The Biden Justice Department on Friday formally appealed a British judge’s rejection of the U.S. request to extradite Julian Assange, confirming the new administration’s intention to run with its predecessor’s espionage charges against the WikiLeaks publisher despite warnings that the case endangers press freedoms around the world.
“Yes, we filed an appeal and we are continuing to pursue extradition,” Marc Raimondi, a Justice Department spokesperson, told AFP on Friday, the deadline for the U.S. to appeal Judge Vanessa Baraitser’s ruling from last month.
As Common Dreams reported at the time, while Baraitser accepted most of the allegations that the Trump Justice Department leveled against Assange in its 2019 indictment—which charges the WikiLeaks founder with 17 counts of violating the Espionage Act—the judge denied the U.S. extradition request on the grounds that America’s brutal prison system would pose a threat to Assange’s life.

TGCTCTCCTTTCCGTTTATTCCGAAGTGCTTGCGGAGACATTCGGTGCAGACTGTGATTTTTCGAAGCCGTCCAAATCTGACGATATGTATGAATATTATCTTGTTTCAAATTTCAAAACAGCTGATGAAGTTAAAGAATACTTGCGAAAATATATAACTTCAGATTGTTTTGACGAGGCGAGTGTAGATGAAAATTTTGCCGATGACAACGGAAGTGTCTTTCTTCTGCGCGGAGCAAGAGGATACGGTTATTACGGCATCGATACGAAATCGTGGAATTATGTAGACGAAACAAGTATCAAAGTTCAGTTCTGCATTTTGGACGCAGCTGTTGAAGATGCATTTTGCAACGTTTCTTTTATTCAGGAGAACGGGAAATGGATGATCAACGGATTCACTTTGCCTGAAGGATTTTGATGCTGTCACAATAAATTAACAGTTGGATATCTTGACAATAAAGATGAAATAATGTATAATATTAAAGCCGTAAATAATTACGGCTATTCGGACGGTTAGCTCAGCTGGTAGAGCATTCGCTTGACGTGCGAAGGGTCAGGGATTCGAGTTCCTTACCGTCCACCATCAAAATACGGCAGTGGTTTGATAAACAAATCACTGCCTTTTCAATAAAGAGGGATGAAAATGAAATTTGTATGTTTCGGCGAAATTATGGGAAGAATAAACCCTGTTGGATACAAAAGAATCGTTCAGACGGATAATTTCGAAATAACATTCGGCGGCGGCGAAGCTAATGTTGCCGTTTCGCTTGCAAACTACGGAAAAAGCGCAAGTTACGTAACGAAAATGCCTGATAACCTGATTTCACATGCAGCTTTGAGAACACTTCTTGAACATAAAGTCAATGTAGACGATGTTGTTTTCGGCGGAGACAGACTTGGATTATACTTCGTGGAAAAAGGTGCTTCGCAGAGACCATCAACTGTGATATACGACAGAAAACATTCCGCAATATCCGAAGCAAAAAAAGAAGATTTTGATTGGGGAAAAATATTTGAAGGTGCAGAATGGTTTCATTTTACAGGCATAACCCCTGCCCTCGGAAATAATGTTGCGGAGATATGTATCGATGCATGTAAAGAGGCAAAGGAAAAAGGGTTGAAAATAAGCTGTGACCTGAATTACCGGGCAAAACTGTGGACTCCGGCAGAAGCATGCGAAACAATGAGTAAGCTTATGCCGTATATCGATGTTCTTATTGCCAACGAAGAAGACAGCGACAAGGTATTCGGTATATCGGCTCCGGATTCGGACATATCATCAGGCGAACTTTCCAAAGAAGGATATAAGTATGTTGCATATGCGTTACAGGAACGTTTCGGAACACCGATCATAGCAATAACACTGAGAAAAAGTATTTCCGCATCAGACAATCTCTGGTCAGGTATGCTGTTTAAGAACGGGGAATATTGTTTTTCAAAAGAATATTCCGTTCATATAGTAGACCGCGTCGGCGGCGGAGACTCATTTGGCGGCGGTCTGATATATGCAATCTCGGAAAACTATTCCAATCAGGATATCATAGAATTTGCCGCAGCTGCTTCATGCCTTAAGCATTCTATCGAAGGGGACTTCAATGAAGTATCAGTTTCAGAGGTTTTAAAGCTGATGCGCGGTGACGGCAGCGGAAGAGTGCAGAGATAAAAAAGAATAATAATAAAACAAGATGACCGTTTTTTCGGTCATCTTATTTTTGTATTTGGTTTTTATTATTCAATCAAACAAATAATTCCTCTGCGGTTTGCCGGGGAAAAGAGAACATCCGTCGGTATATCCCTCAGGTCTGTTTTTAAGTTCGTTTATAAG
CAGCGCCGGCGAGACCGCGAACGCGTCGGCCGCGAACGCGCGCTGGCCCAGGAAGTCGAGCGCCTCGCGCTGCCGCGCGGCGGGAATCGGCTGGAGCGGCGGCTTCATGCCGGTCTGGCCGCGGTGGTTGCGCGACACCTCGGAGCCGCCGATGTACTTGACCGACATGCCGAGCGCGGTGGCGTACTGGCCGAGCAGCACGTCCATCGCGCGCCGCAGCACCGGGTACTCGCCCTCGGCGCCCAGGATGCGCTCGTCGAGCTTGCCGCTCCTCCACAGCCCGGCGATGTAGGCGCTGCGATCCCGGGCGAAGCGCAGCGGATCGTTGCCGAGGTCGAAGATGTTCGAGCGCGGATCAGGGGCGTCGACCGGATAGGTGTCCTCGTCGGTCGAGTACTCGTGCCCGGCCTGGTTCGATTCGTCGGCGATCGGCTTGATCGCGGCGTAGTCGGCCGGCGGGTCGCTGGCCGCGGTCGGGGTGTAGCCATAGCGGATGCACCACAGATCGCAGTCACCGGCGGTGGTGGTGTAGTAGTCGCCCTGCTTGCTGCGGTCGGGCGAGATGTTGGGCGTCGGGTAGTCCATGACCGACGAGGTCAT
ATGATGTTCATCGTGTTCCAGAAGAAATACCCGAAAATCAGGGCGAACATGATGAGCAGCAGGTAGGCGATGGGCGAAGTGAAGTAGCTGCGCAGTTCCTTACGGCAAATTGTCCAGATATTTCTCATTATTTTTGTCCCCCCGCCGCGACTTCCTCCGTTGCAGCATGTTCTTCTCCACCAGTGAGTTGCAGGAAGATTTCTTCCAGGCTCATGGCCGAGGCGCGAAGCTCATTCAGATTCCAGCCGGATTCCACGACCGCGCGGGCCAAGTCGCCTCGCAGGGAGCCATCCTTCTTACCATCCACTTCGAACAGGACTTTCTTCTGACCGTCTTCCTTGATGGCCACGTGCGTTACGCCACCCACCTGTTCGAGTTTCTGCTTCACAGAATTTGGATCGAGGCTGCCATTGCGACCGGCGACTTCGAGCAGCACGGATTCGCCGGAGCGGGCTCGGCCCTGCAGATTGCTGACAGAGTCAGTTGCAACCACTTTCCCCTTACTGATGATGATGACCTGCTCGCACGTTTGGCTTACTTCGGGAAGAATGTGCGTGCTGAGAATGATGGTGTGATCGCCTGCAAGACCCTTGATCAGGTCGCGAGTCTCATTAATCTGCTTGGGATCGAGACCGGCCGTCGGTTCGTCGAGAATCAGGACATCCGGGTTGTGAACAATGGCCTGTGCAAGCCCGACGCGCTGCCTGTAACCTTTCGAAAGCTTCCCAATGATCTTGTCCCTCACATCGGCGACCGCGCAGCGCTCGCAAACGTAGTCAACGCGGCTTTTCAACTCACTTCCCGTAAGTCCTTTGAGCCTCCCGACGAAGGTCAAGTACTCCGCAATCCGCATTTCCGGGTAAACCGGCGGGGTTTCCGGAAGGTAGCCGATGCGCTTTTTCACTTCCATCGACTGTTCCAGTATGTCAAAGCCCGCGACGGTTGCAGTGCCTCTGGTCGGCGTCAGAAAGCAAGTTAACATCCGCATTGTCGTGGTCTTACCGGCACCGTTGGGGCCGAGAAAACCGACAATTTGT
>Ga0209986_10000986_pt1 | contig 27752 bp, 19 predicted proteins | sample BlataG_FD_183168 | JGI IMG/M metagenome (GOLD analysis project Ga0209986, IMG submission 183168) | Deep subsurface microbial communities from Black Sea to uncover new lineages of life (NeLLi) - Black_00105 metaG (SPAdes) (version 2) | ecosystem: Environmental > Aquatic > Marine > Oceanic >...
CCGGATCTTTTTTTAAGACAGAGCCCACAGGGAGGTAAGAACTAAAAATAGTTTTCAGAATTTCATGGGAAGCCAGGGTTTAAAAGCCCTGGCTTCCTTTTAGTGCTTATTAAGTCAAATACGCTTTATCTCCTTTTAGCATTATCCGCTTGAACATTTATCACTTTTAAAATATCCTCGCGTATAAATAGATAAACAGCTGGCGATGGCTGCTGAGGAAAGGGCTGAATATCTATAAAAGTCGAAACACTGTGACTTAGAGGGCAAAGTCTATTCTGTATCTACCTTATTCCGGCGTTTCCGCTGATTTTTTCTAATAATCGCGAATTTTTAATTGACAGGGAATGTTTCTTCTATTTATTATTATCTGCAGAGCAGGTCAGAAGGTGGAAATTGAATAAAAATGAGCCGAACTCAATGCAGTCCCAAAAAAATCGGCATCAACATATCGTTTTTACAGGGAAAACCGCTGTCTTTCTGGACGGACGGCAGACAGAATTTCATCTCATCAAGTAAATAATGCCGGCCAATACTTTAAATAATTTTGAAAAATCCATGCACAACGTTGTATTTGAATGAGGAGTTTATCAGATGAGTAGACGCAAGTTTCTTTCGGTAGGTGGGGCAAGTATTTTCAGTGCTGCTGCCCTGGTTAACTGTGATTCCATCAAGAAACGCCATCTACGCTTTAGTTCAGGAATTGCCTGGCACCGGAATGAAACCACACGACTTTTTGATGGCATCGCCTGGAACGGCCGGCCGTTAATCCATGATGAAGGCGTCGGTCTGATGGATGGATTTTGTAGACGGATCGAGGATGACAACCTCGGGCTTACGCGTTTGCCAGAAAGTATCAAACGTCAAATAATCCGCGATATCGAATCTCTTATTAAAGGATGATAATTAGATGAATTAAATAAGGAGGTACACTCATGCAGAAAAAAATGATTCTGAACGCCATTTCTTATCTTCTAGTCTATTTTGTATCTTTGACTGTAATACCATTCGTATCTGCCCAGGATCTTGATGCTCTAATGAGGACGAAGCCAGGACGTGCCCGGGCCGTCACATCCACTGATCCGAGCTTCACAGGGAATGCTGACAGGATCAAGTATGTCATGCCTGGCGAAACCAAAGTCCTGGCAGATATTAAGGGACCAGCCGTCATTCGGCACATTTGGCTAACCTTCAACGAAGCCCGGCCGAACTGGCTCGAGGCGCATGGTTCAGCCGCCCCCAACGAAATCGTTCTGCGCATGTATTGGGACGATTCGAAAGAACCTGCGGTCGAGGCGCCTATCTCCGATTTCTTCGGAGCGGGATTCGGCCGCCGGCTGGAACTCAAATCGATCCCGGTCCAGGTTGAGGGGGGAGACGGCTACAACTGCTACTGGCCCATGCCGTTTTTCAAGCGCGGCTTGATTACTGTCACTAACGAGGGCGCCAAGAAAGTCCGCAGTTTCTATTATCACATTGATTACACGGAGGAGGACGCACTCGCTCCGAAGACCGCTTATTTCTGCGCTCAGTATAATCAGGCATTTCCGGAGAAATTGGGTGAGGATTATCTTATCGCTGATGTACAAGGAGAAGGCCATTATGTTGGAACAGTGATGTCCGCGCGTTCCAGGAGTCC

If extradited to the U.S., Assange could face up to 175 years in a maximum-security prison—conditions under which Assange would likely commit suicide, Baraitser warned in her decision. – READ MORE
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